Winter Squash is such a lovely winter vegetable. Not only does it have a sweet comforting taste. But it is rich in antioxidants, and also has anti-inflammatory and insulin regulating properties. It also has several nutrients in it that are beneficial for eye health.
Winter squash (such as butternut or coquina) is primarily a complex carbohydrate so it is excellent for steady energy.
It is also rich in carotenoids (such as beta-carotene and lutein), vitamin C, fiber, vitamin B6, manganese, copper and potassium. All of which have their own important roles in the body.
This super simple recipe can be made in a big batch as per the amounts below, or you may wish to half the quantities if you wanted to make a smaller amount. This can be kept in the fridge for 2-3 days, or frozen if you wish to keep it for longer.
This soup can be enjoyed at lunch or dinner time, or even in a mug as an afternoon snack on a cold day.
1 butternut/coquina squash (peeled, deseeded and chopped into small cubes)
2 medium onions (chopped)
4 tsp medium curry powder (I use Bart’s)
1.5 litres organic vegetable stock
1/2 tsp chilli powder (optional)
2 tbsp Extra virgin olive oil
Sea salt and black pepper
One of the most important things you can do for your health is to enjoy an abundance of fruits and vegetables. Studies are now suggesting we should be aiming as high as 10 portions* a day, and while this isn't always easy for some people, we can all work out our own personal targets to increase the amounts of fruits and vegetable we consume on a daily basis.
Eating a diet rich in fruits and vegetables can help to prevent chronic life-threatening diseases such as cancer, stroke and heart disease, as well providing all important fibre for optimal digestion, improving general immunity and even boosting eye health. Eat a broad variety of types and colours to give your body the mix of nutrients it needs.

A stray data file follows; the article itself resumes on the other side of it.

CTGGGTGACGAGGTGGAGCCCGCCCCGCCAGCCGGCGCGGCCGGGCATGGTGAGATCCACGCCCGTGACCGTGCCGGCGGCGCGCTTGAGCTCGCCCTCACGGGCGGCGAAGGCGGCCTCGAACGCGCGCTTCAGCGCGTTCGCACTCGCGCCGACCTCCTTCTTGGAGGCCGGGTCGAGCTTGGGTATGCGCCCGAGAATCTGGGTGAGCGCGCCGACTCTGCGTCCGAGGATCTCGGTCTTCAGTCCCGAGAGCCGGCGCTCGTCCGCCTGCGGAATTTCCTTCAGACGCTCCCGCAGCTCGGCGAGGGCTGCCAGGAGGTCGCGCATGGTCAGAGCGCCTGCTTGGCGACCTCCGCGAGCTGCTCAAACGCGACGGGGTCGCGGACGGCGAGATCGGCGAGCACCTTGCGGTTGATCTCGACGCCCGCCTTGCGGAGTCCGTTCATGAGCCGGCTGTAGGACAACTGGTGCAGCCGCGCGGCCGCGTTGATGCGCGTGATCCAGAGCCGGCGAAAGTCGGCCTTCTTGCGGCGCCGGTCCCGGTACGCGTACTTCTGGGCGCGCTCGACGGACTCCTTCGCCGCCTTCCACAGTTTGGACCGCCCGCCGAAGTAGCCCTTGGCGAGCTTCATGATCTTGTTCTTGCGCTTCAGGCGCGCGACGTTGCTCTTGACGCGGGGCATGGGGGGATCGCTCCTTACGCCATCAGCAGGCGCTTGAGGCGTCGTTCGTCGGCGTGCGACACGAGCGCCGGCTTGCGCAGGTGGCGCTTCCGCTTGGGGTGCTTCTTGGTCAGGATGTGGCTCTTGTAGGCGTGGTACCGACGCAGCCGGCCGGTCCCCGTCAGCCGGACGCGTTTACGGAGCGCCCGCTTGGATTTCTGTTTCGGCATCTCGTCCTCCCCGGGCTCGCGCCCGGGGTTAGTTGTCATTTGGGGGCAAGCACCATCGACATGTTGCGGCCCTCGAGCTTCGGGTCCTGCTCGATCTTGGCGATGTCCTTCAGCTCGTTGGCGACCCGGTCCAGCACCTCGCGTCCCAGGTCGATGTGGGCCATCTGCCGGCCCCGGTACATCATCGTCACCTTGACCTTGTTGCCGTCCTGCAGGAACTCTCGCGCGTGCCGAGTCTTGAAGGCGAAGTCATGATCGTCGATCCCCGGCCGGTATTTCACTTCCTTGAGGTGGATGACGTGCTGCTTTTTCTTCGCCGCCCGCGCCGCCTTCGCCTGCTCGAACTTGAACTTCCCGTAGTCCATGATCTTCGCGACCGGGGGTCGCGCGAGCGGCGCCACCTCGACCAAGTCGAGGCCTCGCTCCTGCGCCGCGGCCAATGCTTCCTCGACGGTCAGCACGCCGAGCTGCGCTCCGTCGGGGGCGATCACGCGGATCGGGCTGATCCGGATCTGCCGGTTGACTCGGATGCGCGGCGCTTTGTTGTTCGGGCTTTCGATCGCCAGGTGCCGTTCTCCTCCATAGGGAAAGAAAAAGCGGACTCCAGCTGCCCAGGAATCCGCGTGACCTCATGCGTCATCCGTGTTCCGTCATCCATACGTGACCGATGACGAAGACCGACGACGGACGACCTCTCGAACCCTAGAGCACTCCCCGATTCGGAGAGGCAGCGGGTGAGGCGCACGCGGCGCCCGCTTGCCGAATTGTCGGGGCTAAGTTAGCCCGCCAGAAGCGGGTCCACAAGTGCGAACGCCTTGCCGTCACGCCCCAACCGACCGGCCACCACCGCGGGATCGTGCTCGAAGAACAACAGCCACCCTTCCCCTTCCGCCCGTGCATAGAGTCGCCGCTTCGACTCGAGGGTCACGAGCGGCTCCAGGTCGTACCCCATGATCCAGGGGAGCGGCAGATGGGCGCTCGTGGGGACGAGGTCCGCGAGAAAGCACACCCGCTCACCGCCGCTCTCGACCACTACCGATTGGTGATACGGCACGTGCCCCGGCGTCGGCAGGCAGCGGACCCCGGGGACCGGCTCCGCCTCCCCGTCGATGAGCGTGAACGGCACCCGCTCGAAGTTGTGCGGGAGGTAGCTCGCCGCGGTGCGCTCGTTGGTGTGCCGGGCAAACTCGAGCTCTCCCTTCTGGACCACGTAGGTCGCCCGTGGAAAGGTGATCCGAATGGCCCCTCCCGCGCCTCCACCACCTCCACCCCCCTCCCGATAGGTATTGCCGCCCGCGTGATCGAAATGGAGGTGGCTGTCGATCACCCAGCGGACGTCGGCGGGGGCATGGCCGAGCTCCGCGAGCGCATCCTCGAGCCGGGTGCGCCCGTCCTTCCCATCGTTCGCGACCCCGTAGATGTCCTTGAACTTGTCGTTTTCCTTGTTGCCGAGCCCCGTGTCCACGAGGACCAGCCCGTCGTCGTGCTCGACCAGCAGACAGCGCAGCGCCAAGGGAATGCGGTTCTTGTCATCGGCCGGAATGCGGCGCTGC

Follow the tips below for getting more plant goodness into your daily diet:
1. Have a breakfast smoothie
Have fun experimenting with different combinations of fruits and vegetables into a delicious smoothie. Frozen fruit and veg can work well in smoothies too.
2. Fill an omelette
Perfect for a simple lunch or a lazy weekend brunch, whisk up eggs and fill with veggies like onions, mushrooms, spinach and peppers – or anything else you have in the fridge.
3) Try cauliflower or broccoli rice
Cauli rice has a bit of a cult thing of late. You can buy it ready-made in several supermarkets, but it is also very easy to whizz up yourself in a food processor. Simply chop a whole cauliflower into florets and pulse until the cauliflower is a fine, rice-like consistency. Perfect as a rice replacement or as a veggie side dish. There are many different ways to cook it such as stir frying or roasting. Also try with broccoli.
4) Pasta sauces
Pasta dishes are the perfect place to hide vegetables. Experiment with spinach, tomatoes, butternut squash, zucchini, peas and broccoli and pretty much any other vegetable you can think of. This is great for vegetable-adverse kids too as they will barely notice if you grate carrot or zucchini into a sauce, or blend a vegetable sauce until its smooth and just looks like tomato sauce.
5) Don’t forget your herbs
These count as vegetables, too, and are easily incorporated into almost any dish, from soups and stews to scrambled eggs.
6) Experiment with a spiralizer
You can get courgetti or butternut squash noodles from most supermarkets, or make your own with a spiralizer. Blanch for a minute or two, then serve with a favourite pasta sauce such as pesto or lentil bolognese.
7) Super snacks
Good old veg makes for a speedy snack. Celery sticks, radishes, cherry tomatoes and sugar snap peas don’t even need any chopping.
8) Squeeze in an extra portion where you can
Whatever you are making for dinner, think ‘how can I add another vegetable to this?’
9) Bring in berries
Berries of any kind are choc-full of inflammation-fighting antioxidants. Add them to granola, muesli or porridge along with a sprinkle of seeds for a nutrition boost.
10) Carry handbag snacks
Apples, pears, bananas and satsumas are perfect travelling companions, and teamed with a small handful of nuts, make the perfect satisfying snack.
11) Make fruity lollies
Make some healthy ice lollies and keep in the freezer. These always go down a treat with kids. Experiment with different combinations. My favourite is to blend some mango, pineapple and coconut milk, with a squeeze of lime, and freeze.
* What constitutes a portion?
A portion means 80g (3oz) of fruit or veg - the equivalent of a small banana, a pear or three heaped tablespoons of spinach or peas.